With face masks now mandatory in many indoor areas during the COVID-19 crisis, the careless dumping of these disposable items has become the latest pollution threat across the globe, environmentalists say.
Here in Cayman, local streets and drains are becoming dumping grounds for potential virus-carrying masks and gloves.
“We want people to understand the importance of discarding the gloves [correctly] because obviously if they’re contaminated, we don’t want our staff to catch it. They have to help us, so we can help them by protecting each other,” Department of Environmental Health Director Richard Simms told the Cayman Compass this week.
Simms said while his team has not reported widespread indiscriminate dumping, he has received reports from members of the public about masks being thrown at the sides of roads and in their neighbourhoods.
“If you decide to throw your masks and your gloves in the public space; first, it is littering and we want to discourage that,” he said.
In addition, he warned that people do not want to be caught littering because “we will certainly… prosecute them… for those types of actions”.
Last month, regulations were amended to make the wearing of masks mandatory in indoor public places where social distancing could not be ensured.
More action needed
Under the Cayman Islands Litter Law, offenders can be fined up to $500 or face imprisonment for six months for littering in a public place.
For Plastic Free Cayman’s Claire Hughes, enough action is not being taken to enforce that law, saying it’s now at the point where people are discarding their medical waste without fear of retribution.
“I did a run from Fairbanks around Walkers Road as a loop and just on that three-and-a-half-mile stretch, I photographed at least 22 items of medical waste… gloves and masks, which is horrific. I think people are throwing them out of car windows and it’s unforgivable,” Hughes said.
In France, the issue of medical waste has become such a challenge that, according to news agency AFP, the French government has doubled the fine for discarding masks.
An article on the World Economic Forum website pointed out that “Coronavirus waste has become a new form of pollution as single-use personal protective equipment (PPE) floods our ocean. COVID-19 has had a number of unexpected impacts on the environment, curtailing recycling and increasing the use of plastic around the world.”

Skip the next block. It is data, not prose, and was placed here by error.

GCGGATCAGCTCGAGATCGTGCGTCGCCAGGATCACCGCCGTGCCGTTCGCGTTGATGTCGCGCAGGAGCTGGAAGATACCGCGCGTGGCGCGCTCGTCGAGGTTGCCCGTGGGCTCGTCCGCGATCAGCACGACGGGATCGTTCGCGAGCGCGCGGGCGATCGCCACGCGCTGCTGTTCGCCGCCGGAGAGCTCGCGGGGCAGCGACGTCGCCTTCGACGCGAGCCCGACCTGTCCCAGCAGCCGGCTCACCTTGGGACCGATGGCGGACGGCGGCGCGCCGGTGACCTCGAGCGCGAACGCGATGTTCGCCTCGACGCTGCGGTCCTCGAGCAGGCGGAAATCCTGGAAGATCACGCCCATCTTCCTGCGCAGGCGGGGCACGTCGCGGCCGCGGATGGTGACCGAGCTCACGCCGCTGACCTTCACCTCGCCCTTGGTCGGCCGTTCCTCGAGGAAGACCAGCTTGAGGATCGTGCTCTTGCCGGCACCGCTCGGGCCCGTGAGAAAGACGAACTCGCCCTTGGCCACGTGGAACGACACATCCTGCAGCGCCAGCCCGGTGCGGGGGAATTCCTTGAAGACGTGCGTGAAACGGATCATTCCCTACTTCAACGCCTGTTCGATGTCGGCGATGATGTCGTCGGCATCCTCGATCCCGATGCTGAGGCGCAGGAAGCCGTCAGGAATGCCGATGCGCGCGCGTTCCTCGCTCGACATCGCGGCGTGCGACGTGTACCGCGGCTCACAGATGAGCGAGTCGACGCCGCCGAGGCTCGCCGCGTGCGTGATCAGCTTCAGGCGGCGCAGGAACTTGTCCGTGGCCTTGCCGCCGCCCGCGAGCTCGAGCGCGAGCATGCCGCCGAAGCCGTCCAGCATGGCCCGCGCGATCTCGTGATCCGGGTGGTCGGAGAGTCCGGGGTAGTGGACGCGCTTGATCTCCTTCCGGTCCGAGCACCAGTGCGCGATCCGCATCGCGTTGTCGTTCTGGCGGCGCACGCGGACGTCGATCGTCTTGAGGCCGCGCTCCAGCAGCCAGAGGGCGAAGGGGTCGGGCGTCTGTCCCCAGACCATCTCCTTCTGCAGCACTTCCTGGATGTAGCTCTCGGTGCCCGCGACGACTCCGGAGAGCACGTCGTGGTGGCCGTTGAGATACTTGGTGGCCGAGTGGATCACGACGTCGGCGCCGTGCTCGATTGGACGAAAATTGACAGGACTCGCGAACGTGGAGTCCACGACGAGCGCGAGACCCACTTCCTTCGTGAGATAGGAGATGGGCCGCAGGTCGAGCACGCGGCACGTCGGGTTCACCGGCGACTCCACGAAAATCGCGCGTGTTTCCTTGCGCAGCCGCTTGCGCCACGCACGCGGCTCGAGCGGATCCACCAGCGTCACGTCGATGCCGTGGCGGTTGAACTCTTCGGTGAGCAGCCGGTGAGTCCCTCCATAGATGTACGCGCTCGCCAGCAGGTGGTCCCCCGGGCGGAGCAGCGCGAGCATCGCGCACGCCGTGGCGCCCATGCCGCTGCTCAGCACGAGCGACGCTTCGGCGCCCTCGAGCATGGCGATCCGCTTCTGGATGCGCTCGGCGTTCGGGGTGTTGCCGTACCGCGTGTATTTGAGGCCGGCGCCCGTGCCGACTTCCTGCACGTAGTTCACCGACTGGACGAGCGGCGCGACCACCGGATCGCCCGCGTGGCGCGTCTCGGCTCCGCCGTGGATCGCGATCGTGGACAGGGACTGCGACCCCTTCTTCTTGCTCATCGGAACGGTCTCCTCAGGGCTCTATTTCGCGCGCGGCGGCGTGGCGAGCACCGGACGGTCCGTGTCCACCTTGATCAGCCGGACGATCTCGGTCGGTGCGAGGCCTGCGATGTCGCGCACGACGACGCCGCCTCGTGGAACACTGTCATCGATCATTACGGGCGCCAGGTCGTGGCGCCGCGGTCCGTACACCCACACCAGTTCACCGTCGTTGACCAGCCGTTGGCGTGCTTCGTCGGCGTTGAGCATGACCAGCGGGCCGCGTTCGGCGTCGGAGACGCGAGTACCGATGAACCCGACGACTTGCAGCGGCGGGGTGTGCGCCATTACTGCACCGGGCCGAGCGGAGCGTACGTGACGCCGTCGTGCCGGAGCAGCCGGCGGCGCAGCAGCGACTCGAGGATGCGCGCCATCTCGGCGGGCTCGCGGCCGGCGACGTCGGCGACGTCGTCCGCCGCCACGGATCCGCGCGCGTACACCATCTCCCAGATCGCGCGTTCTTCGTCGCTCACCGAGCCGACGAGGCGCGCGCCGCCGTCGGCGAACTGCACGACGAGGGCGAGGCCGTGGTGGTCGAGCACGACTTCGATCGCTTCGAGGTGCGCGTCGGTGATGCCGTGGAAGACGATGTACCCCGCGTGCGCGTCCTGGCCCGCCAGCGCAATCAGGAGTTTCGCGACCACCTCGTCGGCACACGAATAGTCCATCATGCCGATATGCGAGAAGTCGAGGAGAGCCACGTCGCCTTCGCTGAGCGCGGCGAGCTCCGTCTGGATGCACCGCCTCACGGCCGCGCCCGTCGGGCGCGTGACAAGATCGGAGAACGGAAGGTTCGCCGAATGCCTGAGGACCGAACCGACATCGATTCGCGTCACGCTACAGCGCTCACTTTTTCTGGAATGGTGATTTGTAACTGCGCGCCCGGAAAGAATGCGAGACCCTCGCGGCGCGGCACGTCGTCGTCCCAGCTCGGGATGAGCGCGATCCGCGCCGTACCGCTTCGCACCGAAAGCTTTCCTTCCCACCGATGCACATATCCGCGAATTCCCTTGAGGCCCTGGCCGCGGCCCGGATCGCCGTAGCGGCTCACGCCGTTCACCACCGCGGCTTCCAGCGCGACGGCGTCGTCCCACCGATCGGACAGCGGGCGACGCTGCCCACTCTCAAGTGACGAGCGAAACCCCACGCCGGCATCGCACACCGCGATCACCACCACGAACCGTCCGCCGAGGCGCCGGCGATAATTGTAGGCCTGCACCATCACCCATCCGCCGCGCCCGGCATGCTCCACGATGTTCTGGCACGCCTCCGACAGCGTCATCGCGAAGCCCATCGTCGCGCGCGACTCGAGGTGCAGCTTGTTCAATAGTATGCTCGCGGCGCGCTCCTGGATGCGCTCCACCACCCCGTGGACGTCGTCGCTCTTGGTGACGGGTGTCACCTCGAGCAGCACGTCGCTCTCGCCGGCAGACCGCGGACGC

According to a report by the London-based Plastic Waste Innovation Hub, “If every person in the UK used one single-use mask each day for a year, that would create 66,000 tonnes of contaminated plastic waste and create 10 times more climate change impact than using reusable masks.”
The Hub, which is a multi-disciplinary team of researchers, scientists and engineers, pointed to the challenges of single-use masks, saying that is a growing threat to the environment.
Here in Cayman, Hughes said policy-makers should ensure that enforcement of the litter laws is carried out and an education campaign launched to get buy-in from the community.
“It’s a health risk,” she said, “not only from a contamination point of view, but … who did they expect is going to pick it up? We’ve not been able to promote our clean-ups because of the health and safety aspects of it. People have been going and doing their own clean-ups, but yes, the medical waste is an issue. People have been advised in the press briefings to not do this, but it’s still happening.”
At a 5 June press briefing, Health Minister Dwayne Seymour made a public appeal for people to stop dumping masks.
He pointed to the dangers that action posed to the public and DEH personnel.
“We are still dealing with the problem of people littering and illegally dumping waste materials in areas of our communities. Sadly, this includes masks, gloves and other types of PPE. Please do not put our community and our DEH staff at risk with this type of irresponsible behaviour,” he said.
Simms said while wearing masks is important to help protect the community from the spread of the virus, so too is the need to properly dispose of all kinds of personal protective equipment.
“We have to bear in mind that we all have responsibilities to take care of each other, especially during these times. We have responsibilities to protect you. We can’t allow room for people to go out there and discard things out in public so that others can be affected. We have to think carefully about our actions so that we don’t affect or infect others,” he said.
The DEH is advising the public to place medical waste in separate bags from regular trash, double bag that waste, and tie off the bags. These can then be disposed of with the regular trash.
“We’ll collect them as regular waste and take them to our incinerator and dispose [of them] like that,” Simms said, adding that DEH staff use PPE when conducting their duties.
Hughes said the time has come for a national clean-up, one that could also be used to assist in providing employment for displaced Caymanians.
“We definitely need better ways of disposing our waste… better enforcement, stronger littering laws, more signage up, as well. There should be signs to remind people not to litter, to take it home with them, whether it’s at the beach or whether it’s littering in the streets. As far as a message to DEH, we desperately need a national clean-up scheme,” she said.